Applying for any kind of visa can be a real headache and student visas are no exception. In the UK’s points-based immigration system there are five application ‘Tiers’ (categories). As a student, your visa category is ‘Tier 4’. Here are 12 things you should know before you apply for your UK student visa.
First off, do you need a student visa?
If you’re from the European Union, Iceland, Norway, Lichtenstein or Switzerland you won’t need a visa to study in the UK.
You also won’t need a visa if you come from one of the 56 ‘non-visa’ countries / territories on the UK government’s list. But only if you’re planning to study here for no more than six months (if your course is longer than six months, you will need a visa, just like everyone else).
You can always check the requirements for your nationality here:
‘Low risk’ nationals submit less papers
In addition to the list of ‘non-visa / visa exempt’ countries, UK Immigration & Visas have a list of about 20 ‘low risk’ countries* / territories (*most but not all of these are included in the ‘non-visa’ list).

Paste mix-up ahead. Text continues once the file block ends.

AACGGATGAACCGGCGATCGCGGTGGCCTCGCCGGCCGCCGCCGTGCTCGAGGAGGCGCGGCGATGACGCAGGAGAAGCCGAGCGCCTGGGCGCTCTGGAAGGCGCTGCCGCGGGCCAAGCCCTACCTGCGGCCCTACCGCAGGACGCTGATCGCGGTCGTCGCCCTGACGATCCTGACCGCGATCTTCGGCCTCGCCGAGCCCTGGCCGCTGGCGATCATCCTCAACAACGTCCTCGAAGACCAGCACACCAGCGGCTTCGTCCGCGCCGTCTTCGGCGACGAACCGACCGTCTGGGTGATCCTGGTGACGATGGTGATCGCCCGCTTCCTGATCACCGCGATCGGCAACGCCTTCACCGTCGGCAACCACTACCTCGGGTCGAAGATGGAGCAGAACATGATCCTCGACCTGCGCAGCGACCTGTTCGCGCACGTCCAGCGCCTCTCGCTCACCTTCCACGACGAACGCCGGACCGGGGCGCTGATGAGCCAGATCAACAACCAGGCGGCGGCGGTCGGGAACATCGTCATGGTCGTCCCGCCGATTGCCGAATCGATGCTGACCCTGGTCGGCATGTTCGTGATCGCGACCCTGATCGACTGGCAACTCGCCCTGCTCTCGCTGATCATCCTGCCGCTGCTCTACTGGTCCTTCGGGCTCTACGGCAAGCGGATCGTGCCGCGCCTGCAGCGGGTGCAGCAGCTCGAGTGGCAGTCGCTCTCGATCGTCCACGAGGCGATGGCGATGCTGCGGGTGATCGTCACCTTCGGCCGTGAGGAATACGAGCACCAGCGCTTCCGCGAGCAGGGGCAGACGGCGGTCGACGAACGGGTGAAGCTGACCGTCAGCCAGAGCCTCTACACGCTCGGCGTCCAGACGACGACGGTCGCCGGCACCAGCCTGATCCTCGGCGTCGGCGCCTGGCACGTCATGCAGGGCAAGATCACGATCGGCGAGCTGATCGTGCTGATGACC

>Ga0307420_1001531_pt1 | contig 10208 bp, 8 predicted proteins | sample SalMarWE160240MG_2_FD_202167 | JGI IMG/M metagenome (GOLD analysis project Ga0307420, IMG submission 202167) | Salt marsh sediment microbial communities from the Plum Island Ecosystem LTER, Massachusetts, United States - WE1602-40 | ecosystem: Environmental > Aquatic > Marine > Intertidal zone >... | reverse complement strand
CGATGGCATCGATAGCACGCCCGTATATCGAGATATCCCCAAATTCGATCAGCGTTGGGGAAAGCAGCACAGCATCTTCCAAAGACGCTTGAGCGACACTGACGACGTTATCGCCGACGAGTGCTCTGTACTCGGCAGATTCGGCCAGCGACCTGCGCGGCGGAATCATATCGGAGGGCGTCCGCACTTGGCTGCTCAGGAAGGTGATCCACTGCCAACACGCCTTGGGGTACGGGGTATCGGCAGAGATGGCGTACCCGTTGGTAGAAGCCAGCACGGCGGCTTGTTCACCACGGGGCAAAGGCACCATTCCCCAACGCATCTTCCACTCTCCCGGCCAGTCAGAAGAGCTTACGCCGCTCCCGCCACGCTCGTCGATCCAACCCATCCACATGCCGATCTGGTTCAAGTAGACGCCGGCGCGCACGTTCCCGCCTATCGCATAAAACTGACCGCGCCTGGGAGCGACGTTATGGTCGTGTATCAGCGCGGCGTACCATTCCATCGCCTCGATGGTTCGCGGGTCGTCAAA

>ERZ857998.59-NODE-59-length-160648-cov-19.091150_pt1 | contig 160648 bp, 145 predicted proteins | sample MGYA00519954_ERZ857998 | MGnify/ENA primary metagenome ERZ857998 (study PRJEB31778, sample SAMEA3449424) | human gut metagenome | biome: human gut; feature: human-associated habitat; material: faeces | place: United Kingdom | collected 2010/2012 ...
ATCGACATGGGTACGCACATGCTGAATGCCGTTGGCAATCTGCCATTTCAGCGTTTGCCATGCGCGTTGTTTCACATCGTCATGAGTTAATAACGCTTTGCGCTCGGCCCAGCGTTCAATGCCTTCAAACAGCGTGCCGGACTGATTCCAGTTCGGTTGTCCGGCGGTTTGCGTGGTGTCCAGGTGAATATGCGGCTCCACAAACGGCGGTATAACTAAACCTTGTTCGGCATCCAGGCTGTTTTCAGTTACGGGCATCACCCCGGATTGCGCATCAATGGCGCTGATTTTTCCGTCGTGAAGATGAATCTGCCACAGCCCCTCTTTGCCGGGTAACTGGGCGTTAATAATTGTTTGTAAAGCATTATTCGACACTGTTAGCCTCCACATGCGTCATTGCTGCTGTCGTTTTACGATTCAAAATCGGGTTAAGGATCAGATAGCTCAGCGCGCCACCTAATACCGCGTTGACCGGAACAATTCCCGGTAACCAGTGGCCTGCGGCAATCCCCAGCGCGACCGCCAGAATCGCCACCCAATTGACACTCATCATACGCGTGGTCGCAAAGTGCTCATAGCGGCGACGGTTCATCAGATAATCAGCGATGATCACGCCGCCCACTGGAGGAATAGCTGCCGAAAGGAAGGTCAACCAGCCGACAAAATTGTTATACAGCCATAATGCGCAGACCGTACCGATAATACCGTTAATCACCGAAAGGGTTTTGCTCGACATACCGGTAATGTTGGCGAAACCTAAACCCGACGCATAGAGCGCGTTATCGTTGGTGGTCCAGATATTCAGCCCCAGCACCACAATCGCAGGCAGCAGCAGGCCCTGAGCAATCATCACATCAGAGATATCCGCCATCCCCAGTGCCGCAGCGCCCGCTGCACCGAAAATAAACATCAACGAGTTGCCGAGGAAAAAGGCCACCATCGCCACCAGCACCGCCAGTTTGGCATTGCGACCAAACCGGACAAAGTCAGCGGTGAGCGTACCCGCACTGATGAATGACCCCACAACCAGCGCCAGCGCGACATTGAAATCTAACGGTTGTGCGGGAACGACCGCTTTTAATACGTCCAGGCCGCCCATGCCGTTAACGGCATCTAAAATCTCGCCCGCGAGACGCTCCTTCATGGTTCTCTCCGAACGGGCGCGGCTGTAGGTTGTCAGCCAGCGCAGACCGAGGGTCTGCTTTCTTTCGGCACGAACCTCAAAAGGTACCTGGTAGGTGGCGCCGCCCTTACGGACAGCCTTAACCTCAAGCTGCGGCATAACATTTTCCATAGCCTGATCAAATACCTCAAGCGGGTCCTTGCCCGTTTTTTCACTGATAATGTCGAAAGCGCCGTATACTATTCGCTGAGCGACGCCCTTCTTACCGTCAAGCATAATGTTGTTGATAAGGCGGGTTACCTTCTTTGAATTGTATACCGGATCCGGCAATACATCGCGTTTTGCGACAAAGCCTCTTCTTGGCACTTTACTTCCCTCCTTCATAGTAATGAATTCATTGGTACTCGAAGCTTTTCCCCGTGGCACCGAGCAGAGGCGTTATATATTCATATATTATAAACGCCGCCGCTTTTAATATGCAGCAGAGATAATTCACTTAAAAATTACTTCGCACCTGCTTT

If you have a passport from one of the low-risk countries, you still have to apply for a student visa in the normal way. But you won’t have to include with your application the financial and qualifications evidence that other applicants have to provide.
By the way, if you have two nationalities and one of the nationalities is that of a ‘low risk’ country, you have to apply from within that country if you want to get the benefits of the ‘easier documentation’ rules.
List last checked on 15 June 2016.
What type of student visa should you apply for?
Tier 4 (General) student visa
Remember this: If your course is longer than six months, you apply for a Tier 4 (General) student visa and need a ‘CAS’ from your university to apply (read on).
With a Tier 4 visa, you can work part-time during term time and full-time during the holidays. If you find a job in the UK at the end of your degree, you can apply to switch from Tier 4 to a work visa, for example under Tier 2.
Short-term study visa